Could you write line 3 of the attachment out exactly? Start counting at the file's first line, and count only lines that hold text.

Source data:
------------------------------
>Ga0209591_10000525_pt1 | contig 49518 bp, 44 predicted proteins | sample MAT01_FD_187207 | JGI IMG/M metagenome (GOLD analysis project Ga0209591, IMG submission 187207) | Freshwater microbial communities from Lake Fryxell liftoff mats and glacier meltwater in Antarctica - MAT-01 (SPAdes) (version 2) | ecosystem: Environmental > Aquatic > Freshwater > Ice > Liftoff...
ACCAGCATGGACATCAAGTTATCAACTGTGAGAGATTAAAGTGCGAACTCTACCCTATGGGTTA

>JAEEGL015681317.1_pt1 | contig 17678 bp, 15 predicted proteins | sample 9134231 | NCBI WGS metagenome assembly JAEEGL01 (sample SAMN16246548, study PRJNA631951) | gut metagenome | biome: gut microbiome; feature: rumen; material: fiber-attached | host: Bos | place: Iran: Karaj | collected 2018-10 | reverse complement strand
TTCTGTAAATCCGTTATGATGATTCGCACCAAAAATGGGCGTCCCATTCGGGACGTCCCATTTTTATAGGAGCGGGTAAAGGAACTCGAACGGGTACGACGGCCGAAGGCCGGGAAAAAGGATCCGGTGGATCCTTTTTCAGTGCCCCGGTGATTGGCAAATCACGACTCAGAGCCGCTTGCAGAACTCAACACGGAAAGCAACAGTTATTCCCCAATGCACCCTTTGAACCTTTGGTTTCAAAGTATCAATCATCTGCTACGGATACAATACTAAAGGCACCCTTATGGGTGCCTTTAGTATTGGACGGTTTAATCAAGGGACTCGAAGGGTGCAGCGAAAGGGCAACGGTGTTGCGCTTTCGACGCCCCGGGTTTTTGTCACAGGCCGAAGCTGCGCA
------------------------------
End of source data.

>JAEEGL015681317.1_pt1 | contig 17678 bp, 15 predicted proteins | sample 9134231 | NCBI WGS metagenome assembly JAEEGL01 (sample SAMN16246548, study PRJNA631951) | gut metagenome | biome: gut microbiome; feature: rumen; material: fiber-attached | host: Bos | place: Iran: Karaj | collected 2018-10 | reverse complement strand